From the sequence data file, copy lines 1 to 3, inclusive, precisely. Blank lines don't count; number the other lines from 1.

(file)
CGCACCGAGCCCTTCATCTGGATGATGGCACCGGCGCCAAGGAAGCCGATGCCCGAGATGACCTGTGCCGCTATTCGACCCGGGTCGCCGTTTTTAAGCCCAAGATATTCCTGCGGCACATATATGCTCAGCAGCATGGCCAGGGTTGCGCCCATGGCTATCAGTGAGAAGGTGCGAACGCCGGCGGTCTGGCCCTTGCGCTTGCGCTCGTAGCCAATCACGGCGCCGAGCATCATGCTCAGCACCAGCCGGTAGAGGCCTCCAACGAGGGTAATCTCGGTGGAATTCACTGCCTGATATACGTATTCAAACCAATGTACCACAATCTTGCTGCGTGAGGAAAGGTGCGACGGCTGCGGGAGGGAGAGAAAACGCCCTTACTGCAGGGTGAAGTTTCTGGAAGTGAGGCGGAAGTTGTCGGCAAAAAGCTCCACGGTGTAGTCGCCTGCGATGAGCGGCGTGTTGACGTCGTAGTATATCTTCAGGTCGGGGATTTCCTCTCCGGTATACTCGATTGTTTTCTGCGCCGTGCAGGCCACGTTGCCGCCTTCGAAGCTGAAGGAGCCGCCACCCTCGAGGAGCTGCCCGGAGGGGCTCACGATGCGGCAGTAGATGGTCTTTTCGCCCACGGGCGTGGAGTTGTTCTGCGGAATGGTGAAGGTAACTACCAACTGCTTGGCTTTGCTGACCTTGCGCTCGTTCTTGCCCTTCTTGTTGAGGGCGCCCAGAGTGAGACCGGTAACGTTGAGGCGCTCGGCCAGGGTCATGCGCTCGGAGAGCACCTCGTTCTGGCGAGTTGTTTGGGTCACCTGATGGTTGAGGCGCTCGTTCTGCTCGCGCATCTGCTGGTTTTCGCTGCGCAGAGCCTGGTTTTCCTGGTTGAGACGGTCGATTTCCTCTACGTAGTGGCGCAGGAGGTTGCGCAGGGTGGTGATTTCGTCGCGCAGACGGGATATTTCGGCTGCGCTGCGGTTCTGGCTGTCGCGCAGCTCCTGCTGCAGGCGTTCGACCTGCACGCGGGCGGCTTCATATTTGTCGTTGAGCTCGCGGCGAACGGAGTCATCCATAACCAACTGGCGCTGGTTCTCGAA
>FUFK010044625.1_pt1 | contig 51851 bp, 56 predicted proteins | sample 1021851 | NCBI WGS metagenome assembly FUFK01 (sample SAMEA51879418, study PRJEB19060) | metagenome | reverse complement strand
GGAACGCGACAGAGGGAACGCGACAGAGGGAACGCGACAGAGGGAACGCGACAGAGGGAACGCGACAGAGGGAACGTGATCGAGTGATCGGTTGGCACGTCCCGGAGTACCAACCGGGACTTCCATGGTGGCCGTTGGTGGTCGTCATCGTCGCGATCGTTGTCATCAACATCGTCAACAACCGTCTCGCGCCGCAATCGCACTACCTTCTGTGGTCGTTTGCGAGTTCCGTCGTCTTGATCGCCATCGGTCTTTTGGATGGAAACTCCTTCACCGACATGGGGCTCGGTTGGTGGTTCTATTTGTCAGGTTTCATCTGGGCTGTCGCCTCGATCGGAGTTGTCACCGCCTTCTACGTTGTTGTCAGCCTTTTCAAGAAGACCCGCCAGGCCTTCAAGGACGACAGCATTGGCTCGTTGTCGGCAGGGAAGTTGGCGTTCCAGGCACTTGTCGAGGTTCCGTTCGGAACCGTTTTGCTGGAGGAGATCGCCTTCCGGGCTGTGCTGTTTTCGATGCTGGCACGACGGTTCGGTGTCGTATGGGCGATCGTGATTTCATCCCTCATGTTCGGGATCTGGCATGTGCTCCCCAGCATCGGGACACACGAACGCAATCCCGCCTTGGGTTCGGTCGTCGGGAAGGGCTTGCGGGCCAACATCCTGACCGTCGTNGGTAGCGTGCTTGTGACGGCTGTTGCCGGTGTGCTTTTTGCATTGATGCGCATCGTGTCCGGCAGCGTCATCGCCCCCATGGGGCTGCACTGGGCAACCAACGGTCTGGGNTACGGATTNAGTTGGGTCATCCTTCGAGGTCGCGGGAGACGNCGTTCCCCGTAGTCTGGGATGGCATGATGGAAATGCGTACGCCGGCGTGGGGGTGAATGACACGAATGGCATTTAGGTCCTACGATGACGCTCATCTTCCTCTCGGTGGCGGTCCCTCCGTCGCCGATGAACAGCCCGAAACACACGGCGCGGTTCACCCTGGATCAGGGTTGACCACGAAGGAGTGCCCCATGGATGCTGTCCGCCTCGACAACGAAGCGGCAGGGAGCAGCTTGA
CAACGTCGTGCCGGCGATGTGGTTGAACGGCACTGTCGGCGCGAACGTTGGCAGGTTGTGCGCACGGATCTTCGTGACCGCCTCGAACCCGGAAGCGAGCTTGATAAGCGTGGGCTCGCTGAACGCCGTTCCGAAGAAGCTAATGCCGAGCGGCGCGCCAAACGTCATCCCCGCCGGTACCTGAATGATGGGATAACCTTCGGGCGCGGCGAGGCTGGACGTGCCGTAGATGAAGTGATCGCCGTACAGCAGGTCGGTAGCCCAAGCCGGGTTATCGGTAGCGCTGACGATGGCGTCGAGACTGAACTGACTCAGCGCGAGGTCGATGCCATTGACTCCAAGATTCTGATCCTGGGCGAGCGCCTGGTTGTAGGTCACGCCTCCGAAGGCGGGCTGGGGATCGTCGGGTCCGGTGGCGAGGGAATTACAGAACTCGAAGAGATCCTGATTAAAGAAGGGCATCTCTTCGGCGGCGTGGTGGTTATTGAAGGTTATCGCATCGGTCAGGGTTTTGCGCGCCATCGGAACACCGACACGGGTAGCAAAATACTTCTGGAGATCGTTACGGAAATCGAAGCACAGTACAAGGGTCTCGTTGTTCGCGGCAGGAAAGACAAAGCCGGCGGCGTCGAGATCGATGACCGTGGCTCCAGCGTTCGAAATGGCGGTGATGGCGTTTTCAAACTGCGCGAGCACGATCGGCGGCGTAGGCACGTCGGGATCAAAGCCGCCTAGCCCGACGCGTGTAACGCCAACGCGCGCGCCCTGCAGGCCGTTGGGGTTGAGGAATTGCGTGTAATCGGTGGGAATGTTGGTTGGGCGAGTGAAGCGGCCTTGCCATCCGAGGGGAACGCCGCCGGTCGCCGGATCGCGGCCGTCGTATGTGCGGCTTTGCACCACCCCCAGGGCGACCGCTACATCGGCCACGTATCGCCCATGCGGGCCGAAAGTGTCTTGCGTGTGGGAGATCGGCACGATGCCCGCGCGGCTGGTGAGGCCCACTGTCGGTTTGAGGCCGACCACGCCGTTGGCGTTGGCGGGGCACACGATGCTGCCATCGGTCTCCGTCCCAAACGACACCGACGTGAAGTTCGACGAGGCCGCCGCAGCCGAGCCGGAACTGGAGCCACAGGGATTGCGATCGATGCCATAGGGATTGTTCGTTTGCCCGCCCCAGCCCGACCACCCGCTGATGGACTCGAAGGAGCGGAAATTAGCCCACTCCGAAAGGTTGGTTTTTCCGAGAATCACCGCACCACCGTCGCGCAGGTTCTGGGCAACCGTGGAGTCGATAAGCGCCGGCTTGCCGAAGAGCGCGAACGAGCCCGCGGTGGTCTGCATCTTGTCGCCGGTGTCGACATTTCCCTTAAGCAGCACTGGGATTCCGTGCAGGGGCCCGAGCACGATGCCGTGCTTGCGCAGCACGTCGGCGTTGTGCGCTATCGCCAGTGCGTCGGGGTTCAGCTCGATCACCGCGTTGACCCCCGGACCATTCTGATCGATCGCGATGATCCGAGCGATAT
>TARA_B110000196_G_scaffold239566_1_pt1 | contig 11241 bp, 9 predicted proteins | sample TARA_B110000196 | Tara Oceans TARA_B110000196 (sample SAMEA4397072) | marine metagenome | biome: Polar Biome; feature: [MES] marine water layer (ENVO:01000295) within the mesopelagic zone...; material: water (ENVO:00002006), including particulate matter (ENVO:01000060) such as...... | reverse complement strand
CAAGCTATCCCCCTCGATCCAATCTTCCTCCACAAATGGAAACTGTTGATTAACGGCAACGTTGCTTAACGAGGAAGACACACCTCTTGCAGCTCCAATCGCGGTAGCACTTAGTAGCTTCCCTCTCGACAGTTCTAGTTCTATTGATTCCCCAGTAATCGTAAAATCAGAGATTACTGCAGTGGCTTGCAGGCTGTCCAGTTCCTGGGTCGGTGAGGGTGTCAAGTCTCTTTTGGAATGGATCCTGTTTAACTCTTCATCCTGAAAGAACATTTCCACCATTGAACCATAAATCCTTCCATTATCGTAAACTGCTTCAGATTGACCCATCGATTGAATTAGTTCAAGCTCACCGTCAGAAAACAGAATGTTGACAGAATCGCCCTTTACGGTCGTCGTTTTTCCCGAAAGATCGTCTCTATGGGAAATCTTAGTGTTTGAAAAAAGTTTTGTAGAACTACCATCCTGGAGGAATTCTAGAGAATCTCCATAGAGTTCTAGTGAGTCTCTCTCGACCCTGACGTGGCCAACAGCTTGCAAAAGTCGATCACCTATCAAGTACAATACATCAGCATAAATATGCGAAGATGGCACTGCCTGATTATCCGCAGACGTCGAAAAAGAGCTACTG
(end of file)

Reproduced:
CGCACCGAGCCCTTCATCTGGATGATGGCACCGGCGCCAAGGAAGCCGATGCCCGAGATGACCTGTGCCGCTATTCGACCCGGGTCGCCGTTTTTAAGCCCAAGATATTCCTGCGGCACATATATGCTCAGCAGCATGGCCAGGGTTGCGCCCATGGCTATCAGTGAGAAGGTGCGAACGCCGGCGGTCTGGCCCTTGCGCTTGCGCTCGTAGCCAATCACGGCGCCGAGCATCATGCTCAGCACCAGCCGGTAGAGGCCTCCAACGAGGGTAATCTCGGTGGAATTCACTGCCTGATATACGTATTCAAACCAATGTACCACAATCTTGCTGCGTGAGGAAAGGTGCGACGGCTGCGGGAGGGAGAGAAAACGCCCTTACTGCAGGGTGAAGTTTCTGGAAGTGAGGCGGAAGTTGTCGGCAAAAAGCTCCACGGTGTAGTCGCCTGCGATGAGCGGCGTGTTGACGTCGTAGTATATCTTCAGGTCGGGGATTTCCTCTCCGGTATACTCGATTGTTTTCTGCGCCGTGCAGGCCACGTTGCCGCCTTCGAAGCTGAAGGAGCCGCCACCCTCGAGGAGCTGCCCGGAGGGGCTCACGATGCGGCAGTAGATGGTCTTTTCGCCCACGGGCGTGGAGTTGTTCTGCGGAATGGTGAAGGTAACTACCAACTGCTTGGCTTTGCTGACCTTGCGCTCGTTCTTGCCCTTCTTGTTGAGGGCGCCCAGAGTGAGACCGGTAACGTTGAGGCGCTCGGCCAGGGTCATGCGCTCGGAGAGCACCTCGTTCTGGCGAGTTGTTTGGGTCACCTGATGGTTGAGGCGCTCGTTCTGCTCGCGCATCTGCTGGTTTTCGCTGCGCAGAGCCTGGTTTTCCTGGTTGAGACGGTCGATTTCCTCTACGTAGTGGCGCAGGAGGTTGCGCAGGGTGGTGATTTCGTCGCGCAGACGGGATATTTCGGCTGCGCTGCGGTTCTGGCTGTCGCGCAGCTCCTGCTGCAGGCGTTCGACCTGCACGCGGGCGGCTTCATATTTGTCGTTGAGCTCGCGGCGAACGGAGTCATCCATAACCAACTGGCGCTGGTTCTCGAA
>FUFK010044625.1_pt1 | contig 51851 bp, 56 predicted proteins | sample 1021851 | NCBI WGS metagenome assembly FUFK01 (sample SAMEA51879418, study PRJEB19060) | metagenome | reverse complement strand
GGAACGCGACAGAGGGAACGCGACAGAGGGAACGCGACAGAGGGAACGCGACAGAGGGAACGCGACAGAGGGAACGTGATCGAGTGATCGGTTGGCACGTCCCGGAGTACCAACCGGGACTTCCATGGTGGCCGTTGGTGGTCGTCATCGTCGCGATCGTTGTCATCAACATCGTCAACAACCGTCTCGCGCCGCAATCGCACTACCTTCTGTGGTCGTTTGCGAGTTCCGTCGTCTTGATCGCCATCGGTCTTTTGGATGGAAACTCCTTCACCGACATGGGGCTCGGTTGGTGGTTCTATTTGTCAGGTTTCATCTGGGCTGTCGCCTCGATCGGAGTTGTCACCGCCTTCTACGTTGTTGTCAGCCTTTTCAAGAAGACCCGCCAGGCCTTCAAGGACGACAGCATTGGCTCGTTGTCGGCAGGGAAGTTGGCGTTCCAGGCACTTGTCGAGGTTCCGTTCGGAACCGTTTTGCTGGAGGAGATCGCCTTCCGGGCTGTGCTGTTTTCGATGCTGGCACGACGGTTCGGTGTCGTATGGGCGATCGTGATTTCATCCCTCATGTTCGGGATCTGGCATGTGCTCCCCAGCATCGGGACACACGAACGCAATCCCGCCTTGGGTTCGGTCGTCGGGAAGGGCTTGCGGGCCAACATCCTGACCGTCGTNGGTAGCGTGCTTGTGACGGCTGTTGCCGGTGTGCTTTTTGCATTGATGCGCATCGTGTCCGGCAGCGTCATCGCCCCCATGGGGCTGCACTGGGCAACCAACGGTCTGGGNTACGGATTNAGTTGGGTCATCCTTCGAGGTCGCGGGAGACGNCGTTCCCCGTAGTCTGGGATGGCATGATGGAAATGCGTACGCCGGCGTGGGGGTGAATGACACGAATGGCATTTAGGTCCTACGATGACGCTCATCTTCCTCTCGGTGGCGGTCCCTCCGTCGCCGATGAACAGCCCGAAACACACGGCGCGGTTCACCCTGGATCAGGGTTGACCACGAAGGAGTGCCCCATGGATGCTGTCCGCCTCGACAACGAAGCGGCAGGGAGCAGCTTGA